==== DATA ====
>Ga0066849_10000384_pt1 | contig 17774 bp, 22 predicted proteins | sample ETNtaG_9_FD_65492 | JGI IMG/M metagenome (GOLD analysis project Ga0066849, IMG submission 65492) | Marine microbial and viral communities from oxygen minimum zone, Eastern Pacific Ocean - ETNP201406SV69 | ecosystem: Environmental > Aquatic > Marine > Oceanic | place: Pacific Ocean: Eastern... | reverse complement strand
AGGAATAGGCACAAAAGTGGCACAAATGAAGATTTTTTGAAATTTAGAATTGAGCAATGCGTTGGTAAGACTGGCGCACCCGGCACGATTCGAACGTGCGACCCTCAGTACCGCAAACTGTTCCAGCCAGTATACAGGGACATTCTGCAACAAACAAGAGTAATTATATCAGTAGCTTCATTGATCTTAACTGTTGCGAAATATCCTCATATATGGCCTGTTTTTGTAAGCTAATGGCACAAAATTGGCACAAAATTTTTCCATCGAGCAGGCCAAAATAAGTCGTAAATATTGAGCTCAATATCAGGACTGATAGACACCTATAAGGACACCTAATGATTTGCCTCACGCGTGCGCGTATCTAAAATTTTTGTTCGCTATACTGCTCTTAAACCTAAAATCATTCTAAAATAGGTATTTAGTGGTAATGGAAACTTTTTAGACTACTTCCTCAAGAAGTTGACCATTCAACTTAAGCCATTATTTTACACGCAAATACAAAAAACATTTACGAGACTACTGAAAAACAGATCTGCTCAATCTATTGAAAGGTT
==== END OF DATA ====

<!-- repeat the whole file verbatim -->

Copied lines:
>Ga0066849_10000384_pt1 | contig 17774 bp, 22 predicted proteins | sample ETNtaG_9_FD_65492 | JGI IMG/M metagenome (GOLD analysis project Ga0066849, IMG submission 65492) | Marine microbial and viral communities from oxygen minimum zone, Eastern Pacific Ocean - ETNP201406SV69 | ecosystem: Environmental > Aquatic > Marine > Oceanic | place: Pacific Ocean: Eastern... | reverse complement strand
AGGAATAGGCACAAAAGTGGCACAAATGAAGATTTTTTGAAATTTAGAATTGAGCAATGCGTTGGTAAGACTGGCGCACCCGGCACGATTCGAACGTGCGACCCTCAGTACCGCAAACTGTTCCAGCCAGTATACAGGGACATTCTGCAACAAACAAGAGTAATTATATCAGTAGCTTCATTGATCTTAACTGTTGCGAAATATCCTCATATATGGCCTGTTTTTGTAAGCTAATGGCACAAAATTGGCACAAAATTTTTCCATCGAGCAGGCCAAAATAAGTCGTAAATATTGAGCTCAATATCAGGACTGATAGACACCTATAAGGACACCTAATGATTTGCCTCACGCGTGCGCGTATCTAAAATTTTTGTTCGCTATACTGCTCTTAAACCTAAAATCATTCTAAAATAGGTATTTAGTGGTAATGGAAACTTTTTAGACTACTTCCTCAAGAAGTTGACCATTCAACTTAAGCCATTATTTTACACGCAAATACAAAAAACATTTACGAGACTACTGAAAAACAGATCTGCTCAATCTATTGAAAGGTT